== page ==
Ivan the Great's father, Vasily II the Blind, started conquering petty appanage princedoms, but he did not abolish the udel tradition altogether. However, from Ivan the Great to Ivan the Terrible, the number and size of appanages granted to younger princes diminished steadily, and under Ivan the Terrible, exactly one appanage was granted: to the tsarevich Dmitri. Russia became an agnatic primogeniture after that, which means, it was transferred to the Tsar's oldest son in its entirety, without partitioning.
The introduction of primogeniture would certainly result in a long and stable dynasty... but Ivan the Terrible was not particularly known for rationality in his later years. His oldest son Ivan was murdered by his own hand, leaving the weak-minded second son Feodor heir. And the youngest son Dmitri, he of the last appanage, mysteriously died, allegedly by accident involving a game with knives and a fit of epilepsy.
Feodor, nicknamed "the Blissful" for his ignorance, died with no heir, and the Rurikids of Moscow were no more. A dynastic crisis ensued, involving one failed dynasty (the Godunovs), several non-dynastic Tsars and pretenders claiming to be the Dmitri of the dubious knife game fame. Eventually, the Zemsky Sobor, the Russian parliament, elected the Romanovs to be the new Tsars. Initially they followed Ivan the Terrible's agnatic primogeniture, until another famous Tsar, Peter the Great.
Peter the Great named himself Emperor and introduced a new succession law inspired by ancient Rome: the emperor had the right to name his successor. However, he died without designating one, and during the following decades, a number of weak emperors and empresses ruled, with the courtiers enforcing their own ideas on who should be the heir on them (again, like in Rome and Byzantium). Any arguments were resolved by the Life Guard which arrested, imprisoned or even killed the loser and crowned the winner (again, mimicking the Roman Praetorian Guard).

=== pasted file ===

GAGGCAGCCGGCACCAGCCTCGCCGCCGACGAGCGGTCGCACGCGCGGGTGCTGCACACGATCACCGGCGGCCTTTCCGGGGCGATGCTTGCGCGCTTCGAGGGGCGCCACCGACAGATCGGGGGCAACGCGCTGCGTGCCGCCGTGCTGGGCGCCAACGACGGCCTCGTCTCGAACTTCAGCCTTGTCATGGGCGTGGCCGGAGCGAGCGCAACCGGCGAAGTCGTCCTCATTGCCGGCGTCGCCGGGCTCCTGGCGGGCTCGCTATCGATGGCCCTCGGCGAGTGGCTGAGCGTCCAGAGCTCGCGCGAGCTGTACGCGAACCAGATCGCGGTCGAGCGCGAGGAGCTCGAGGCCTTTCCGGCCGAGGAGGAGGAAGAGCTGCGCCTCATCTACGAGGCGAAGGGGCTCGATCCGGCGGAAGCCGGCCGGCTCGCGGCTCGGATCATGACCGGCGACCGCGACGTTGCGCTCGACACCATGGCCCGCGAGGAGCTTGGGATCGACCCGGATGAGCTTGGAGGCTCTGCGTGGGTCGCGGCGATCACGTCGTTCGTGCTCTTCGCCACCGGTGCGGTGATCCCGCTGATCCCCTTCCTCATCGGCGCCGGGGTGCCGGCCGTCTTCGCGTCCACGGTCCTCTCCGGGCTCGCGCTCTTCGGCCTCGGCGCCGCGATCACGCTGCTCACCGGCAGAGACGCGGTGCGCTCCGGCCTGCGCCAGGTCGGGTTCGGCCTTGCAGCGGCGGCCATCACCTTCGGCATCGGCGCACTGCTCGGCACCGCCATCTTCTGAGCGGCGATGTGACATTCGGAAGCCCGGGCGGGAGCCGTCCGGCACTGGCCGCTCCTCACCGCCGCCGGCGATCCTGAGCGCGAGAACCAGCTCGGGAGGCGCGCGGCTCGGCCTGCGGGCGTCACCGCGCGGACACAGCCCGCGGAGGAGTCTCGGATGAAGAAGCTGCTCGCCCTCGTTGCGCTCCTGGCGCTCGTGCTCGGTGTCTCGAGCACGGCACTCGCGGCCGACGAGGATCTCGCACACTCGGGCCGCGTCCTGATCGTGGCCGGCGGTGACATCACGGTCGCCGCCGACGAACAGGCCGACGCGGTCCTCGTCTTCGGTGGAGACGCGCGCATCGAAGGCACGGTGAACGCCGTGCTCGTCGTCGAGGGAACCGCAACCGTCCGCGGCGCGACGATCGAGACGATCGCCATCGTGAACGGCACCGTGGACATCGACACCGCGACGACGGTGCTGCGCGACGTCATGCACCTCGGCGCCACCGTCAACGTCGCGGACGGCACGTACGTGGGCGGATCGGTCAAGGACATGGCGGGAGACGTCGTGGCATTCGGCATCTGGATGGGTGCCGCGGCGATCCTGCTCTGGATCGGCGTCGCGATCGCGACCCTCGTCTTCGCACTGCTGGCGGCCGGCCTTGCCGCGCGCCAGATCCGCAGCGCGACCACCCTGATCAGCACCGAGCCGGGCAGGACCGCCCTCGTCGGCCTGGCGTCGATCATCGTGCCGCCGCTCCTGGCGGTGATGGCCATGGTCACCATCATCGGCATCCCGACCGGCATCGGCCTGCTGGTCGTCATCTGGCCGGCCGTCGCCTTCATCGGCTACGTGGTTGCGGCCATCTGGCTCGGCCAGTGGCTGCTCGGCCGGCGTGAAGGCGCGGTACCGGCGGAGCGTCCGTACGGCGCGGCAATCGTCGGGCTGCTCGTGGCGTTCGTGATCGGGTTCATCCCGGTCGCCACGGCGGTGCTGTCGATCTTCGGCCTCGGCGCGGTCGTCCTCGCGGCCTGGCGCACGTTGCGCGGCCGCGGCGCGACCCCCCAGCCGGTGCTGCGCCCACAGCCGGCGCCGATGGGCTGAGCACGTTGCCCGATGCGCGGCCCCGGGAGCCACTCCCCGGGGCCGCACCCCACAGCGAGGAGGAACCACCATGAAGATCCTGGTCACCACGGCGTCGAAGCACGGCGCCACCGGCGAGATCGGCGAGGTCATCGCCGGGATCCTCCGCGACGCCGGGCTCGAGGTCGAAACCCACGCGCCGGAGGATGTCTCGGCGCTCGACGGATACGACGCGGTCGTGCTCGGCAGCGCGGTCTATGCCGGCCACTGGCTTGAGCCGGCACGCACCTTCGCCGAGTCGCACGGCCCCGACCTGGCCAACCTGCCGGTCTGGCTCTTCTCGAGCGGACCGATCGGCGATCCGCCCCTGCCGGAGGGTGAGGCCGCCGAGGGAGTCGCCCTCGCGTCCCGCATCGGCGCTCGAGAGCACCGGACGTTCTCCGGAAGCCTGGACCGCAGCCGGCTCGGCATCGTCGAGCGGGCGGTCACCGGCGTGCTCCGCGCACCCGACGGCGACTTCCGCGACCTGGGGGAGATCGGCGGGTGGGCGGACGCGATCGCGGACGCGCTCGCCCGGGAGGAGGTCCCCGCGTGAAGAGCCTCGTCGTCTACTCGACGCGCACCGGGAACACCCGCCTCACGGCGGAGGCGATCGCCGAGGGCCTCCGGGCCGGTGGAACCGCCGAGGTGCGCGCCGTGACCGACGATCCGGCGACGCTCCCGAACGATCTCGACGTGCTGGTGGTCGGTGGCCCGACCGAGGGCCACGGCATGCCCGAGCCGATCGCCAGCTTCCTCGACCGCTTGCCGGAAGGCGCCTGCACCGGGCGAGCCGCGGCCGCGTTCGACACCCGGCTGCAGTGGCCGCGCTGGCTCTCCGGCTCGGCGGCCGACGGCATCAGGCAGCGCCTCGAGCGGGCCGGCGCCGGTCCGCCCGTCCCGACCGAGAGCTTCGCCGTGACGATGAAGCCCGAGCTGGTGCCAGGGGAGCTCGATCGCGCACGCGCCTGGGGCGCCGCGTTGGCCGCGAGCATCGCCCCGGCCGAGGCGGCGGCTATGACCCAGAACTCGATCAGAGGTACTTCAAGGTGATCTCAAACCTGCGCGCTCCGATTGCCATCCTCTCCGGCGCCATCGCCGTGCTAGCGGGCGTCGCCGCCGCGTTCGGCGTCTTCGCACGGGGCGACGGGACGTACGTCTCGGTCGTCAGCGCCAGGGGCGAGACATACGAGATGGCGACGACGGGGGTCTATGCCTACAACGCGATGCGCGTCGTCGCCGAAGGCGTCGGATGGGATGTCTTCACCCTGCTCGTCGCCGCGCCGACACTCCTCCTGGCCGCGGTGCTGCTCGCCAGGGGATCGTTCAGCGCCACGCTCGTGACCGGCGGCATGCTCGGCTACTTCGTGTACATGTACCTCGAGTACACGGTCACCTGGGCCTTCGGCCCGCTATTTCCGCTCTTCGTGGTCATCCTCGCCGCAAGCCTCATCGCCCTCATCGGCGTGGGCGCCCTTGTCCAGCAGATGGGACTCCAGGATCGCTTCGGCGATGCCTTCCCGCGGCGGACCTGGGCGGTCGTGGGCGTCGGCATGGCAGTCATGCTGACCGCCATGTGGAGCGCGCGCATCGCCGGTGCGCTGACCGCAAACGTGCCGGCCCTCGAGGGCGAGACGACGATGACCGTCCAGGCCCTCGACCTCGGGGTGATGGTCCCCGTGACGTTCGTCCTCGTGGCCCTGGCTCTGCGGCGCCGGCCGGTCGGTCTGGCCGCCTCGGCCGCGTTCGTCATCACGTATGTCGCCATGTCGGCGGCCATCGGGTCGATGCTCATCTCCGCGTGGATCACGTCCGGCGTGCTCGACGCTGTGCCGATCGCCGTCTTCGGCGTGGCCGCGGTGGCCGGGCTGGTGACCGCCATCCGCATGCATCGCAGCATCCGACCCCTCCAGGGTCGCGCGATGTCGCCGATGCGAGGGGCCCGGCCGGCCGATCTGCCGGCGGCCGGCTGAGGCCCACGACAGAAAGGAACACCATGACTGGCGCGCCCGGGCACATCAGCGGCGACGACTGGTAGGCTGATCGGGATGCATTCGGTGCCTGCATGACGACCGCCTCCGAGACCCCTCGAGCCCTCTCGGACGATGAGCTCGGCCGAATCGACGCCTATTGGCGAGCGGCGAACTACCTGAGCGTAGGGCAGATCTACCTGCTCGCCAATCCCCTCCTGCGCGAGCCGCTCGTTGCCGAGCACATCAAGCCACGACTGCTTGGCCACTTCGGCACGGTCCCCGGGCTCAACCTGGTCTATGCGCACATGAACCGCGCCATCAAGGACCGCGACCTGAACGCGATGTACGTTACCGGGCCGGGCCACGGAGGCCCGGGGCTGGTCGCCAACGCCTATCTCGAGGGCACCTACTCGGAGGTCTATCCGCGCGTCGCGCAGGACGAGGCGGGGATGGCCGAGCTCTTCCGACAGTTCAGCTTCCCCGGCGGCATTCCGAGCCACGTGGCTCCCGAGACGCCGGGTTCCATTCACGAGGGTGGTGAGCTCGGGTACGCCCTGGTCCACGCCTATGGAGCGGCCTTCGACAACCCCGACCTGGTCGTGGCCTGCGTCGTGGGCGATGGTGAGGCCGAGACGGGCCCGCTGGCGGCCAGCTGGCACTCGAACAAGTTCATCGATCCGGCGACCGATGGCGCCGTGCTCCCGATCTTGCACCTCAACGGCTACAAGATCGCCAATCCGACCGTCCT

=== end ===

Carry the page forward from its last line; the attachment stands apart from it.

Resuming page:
As we said, nothing in Peter's Law said there should be no empress regnant, and there were several. In fact, this era is called both the Age of Palace Revolutions, and the Age of the Empresses. The chain of weak and unremarkable rulers eventually produced Catherine the Great, who had nothing to do with the Romanovs by birth but was exceptionally talented. However, she too came to power through the Life Guard, traumatizing her son and heir Paul. When Paul became emperor, he wrote a new succession law reintroducing agnatic primogeniture to Russia. It was not strictly agnatic but semi-Salic, only allowing women to inherit if there are no male heir at all, but there were no regnant empresses in Russia ever since. The Pauline Law remained in effect until 1917.
There were two systems of aristocracy in Russia: the Muscovite one, abolished by Peter The Great, and the Imperial one created by him.
The Muscovite system was a double-decker consisting of two noble estates: the Boyar class (the feudal rulers) and the Dvoryan class (officers and state officials). The Boyars were further subdivided into two titles. The title of Prince (Knyaz) was reserved for descendants of the House of Rurik and its cadet branches, or for descendants of non-Russian royalty incorporated into Russia (such as Tatar khans). For the rest, the title of Boyar proper (equivalent to Count or Baron) was used.
The Dvoryans were also subdivided into sub-classes. The Dvoryans proper served the Tsar. The "Boyar's Sons" (Deti Boyarskie) were a kind of vassal knights serving Boyars and Princes. There existed even lower noble classes, like Odnodvortsy ("One-courtyard men") and Sluzhilye Lyudi ("Serving men"), which were close to the Holy Roman Empire's Ministerials class, in what they were considered minor nobility and allowed to own land and serfs, but didn't have personal freedom themselves, and can be freely ordered to move to settle the newly acquired lands or to wage the Tsar's wars. Later these lower classes of nobility were essentially folded into Cossacks with whom they always were in a very close relation.
This system was ditched by Peter I, who invented the "Table of Ranks" and the Imperial titles. According to the new system, the Boyars no longer existed, and all aristocrats were Dvoryans (since then, the word "Dvoryanin" meant simply "noble"). The title of Prince, however, was preserved, and most of the former Boyars received the European title of Count.
The Imperial system consisted of the following titles, from highest to lowest: Serene Prince, Prince, Count, Baron, Untitled Noble. The untitled nobles were further subdivided into the "Ancient Nobility" (descending from old princely lines, but somehow not titled themselves), "Hereditary Nobility" (the usual kind) and "Personal Nobility" (non-inheritable, roughly equivalent to modern British knighthood).
The Table of Ranks allowed entry into the noble class by military or civil service. Attaining the first enlisted officer rank or the first so-called "class rank" of civil service granted you the status of a personal noble. Attaining a senior rank such as Colonel or Collegial Assessor granted you the hereditary noble status. Actual titles, however, were granted on an individual basis by the Emperor, there wasn't any automatic mechanism that distributed them.